“Instead of a slow-moving, ground-based wildfire, you get crowning, treetop-to-treetop super-fires that lay waste to an entire forest,” Ware says. Arizona’s enormous Wallow fire is a case in point: After nearly a month of firefighting, the blaze—which has already scorched more than 500,000 acres—remains only partially contained.
As with any disaster, New Mexico’s fires have acquired a political element. This March, to environmental groups’ chagrin, Republican US Rep. Steve Pearce introduced a bill to revive logging in southern New Mexico. On June 10, his office sent out a press release linking the Wallow fire with “environmental lawsuits and reckless policies [that] have prevented healthy forest management.”
But Ware says there’s room for responsible—“sustainable” is the word he uses—timber harvesting, and that it can help alleviate the risk of mega-fires.
“We’re not talking about clear-cutting,” he says. “[People] think anytime you cut down the tree it’s a bad thing, but they don’t understand that we don’t have enough water to sustain our forests the way they are.”
Ware’s job is to promote responsible forest management around the state; he spends much of his time helping homeowners prepare for fires by pruning trees, installing xeriscaping to replace thick underbrush and moving woodpiles away from homes. (Visit firewise.org for more tips.)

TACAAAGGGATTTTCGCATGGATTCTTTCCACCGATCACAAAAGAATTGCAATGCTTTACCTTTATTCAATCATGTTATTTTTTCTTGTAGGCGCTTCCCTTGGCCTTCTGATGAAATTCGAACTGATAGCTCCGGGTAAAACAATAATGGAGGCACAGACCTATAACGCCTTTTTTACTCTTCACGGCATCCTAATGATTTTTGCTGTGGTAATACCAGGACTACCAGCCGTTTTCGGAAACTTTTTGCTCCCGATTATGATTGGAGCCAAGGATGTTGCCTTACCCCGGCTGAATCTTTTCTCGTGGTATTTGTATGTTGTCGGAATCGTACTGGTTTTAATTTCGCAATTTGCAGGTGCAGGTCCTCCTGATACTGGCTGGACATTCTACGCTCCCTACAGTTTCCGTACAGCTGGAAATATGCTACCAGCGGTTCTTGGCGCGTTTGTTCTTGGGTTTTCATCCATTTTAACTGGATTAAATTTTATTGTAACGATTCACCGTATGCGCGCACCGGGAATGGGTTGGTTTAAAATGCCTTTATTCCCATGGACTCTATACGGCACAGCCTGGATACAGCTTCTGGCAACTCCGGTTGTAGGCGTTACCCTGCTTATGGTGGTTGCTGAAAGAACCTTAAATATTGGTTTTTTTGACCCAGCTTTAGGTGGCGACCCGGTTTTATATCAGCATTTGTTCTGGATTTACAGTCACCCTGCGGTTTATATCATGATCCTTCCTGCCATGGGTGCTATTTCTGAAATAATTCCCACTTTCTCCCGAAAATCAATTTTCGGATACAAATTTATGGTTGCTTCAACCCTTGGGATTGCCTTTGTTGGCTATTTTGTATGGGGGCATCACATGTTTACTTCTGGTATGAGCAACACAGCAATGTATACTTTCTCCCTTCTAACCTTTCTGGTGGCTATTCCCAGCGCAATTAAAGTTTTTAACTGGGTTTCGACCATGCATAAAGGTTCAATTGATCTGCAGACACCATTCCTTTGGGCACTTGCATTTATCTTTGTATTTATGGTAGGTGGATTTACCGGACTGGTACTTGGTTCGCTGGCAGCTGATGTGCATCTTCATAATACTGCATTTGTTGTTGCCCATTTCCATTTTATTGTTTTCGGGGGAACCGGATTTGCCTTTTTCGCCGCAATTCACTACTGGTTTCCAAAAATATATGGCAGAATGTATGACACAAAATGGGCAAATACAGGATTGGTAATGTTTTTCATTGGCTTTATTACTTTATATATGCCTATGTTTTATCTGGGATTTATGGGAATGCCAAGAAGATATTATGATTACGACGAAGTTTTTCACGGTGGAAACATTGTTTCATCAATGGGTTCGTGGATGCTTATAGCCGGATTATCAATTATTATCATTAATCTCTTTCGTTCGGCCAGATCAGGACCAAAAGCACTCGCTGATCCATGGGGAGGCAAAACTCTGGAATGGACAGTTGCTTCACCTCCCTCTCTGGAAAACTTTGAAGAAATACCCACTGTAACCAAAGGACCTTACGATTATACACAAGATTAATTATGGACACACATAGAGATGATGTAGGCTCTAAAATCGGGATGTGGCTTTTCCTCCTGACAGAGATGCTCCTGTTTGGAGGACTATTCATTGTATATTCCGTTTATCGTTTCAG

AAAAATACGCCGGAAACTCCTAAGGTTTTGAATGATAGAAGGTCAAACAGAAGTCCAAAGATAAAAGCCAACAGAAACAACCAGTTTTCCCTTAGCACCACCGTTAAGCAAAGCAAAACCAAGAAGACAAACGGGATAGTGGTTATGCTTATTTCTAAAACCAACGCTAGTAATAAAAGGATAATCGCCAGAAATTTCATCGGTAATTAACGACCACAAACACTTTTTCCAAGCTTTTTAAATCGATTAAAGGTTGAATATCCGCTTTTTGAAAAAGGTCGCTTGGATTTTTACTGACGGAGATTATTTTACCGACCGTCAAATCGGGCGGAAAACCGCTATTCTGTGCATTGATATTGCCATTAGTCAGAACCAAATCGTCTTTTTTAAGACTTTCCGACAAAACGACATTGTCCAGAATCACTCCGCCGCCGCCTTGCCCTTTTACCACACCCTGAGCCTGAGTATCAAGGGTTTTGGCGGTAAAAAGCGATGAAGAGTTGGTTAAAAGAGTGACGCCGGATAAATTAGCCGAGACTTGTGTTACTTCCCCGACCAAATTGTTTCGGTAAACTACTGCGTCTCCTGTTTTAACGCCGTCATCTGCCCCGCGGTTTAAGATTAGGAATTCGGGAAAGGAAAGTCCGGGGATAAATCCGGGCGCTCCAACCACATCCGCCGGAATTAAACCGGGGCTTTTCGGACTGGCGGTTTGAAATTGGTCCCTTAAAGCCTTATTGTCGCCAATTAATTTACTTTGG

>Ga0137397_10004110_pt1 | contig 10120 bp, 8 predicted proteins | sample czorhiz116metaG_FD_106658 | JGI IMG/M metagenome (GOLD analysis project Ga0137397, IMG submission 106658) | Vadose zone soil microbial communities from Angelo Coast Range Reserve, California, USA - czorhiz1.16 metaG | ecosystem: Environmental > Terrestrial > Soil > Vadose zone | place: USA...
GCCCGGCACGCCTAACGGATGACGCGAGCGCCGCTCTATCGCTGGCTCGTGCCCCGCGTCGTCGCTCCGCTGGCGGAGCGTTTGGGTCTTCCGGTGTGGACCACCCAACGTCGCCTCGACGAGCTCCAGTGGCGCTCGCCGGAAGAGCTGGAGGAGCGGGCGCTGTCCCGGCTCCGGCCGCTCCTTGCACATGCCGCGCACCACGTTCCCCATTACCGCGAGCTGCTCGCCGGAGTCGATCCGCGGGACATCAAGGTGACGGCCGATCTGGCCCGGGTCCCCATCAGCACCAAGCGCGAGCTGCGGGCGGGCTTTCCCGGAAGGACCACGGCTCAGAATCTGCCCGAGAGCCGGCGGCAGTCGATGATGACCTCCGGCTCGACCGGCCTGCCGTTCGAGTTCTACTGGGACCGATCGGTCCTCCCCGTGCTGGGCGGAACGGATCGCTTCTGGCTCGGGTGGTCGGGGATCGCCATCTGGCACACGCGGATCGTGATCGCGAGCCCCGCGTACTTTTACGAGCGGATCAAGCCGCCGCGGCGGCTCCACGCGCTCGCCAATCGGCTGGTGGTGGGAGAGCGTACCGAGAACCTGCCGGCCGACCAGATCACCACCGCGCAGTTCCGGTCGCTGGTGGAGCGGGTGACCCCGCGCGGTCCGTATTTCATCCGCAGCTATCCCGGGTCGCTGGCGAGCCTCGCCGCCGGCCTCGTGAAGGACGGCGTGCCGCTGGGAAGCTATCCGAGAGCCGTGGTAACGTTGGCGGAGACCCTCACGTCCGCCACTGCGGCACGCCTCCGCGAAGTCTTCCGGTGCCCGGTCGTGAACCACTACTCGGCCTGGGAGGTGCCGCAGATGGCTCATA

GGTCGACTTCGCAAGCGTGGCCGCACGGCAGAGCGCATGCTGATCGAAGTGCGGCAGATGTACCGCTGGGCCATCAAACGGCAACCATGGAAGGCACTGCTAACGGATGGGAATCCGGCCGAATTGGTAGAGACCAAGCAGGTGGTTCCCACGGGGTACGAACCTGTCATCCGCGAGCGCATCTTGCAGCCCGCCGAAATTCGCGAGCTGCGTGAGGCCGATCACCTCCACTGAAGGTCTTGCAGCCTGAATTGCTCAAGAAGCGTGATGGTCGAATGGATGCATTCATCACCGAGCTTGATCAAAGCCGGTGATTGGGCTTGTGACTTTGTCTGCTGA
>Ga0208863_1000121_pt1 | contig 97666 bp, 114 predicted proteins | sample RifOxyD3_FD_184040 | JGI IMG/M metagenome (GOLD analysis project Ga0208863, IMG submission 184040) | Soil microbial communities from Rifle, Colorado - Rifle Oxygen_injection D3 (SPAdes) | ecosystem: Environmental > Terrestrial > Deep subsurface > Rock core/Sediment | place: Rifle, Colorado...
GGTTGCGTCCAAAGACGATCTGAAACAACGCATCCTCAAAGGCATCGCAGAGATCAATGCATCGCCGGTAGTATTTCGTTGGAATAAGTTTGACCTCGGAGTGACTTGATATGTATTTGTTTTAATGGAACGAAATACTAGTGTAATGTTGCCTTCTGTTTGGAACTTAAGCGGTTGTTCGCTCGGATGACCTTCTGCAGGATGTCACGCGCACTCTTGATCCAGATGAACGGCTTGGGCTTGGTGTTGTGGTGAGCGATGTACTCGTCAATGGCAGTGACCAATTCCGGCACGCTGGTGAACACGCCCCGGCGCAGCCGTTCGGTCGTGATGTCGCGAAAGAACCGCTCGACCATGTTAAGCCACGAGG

If anything good does come out of this fire season, he adds, it will be a greater awareness both of the risk of forest fires and the steps New Mexicans can take to prevent them.
But when asked what he calls “the $64 million question”—whether climate change caused this—Ware demurs.
“I’ll let the scientists and the politicians debate climate change,” Ware says. “The only thing I care about right now is communities protecting themselves. Whether it’s caused by climate change or whether it’s just cyclical [weather patterns] doesn’t matter: We have communities at risk, and we need the communities to realize how at risk they are and take steps to promote fire safety.”
It’s a practical answer, if a safe one.
But if, as Ward argues, global climate change has a role in transforming the West from recreational paradise into scorched moonscape, then fire safety alone simply won’t be enough.
How the West Was Lost
The American West in Flames
By Chip Ward
Air tankers have been dropping fire retardant on what is being called the Wallow fire in Arizona and firefighting crews have been mobilized from across the West, but the fire remained “zero contained” for most of [early June] and only 18 percent [in mid-June], too big to touch with mere human tools like hoses, shovels, saws and bulldozers. Walls of flame 100 feet high rolled over the land like a tsunami from Hades. The heat from such a fire is so intense and immense that it can create small tornadoes of red embers that cannot be knocked down and smothered by water or chemicals. These are not your grandfather’s forest fires.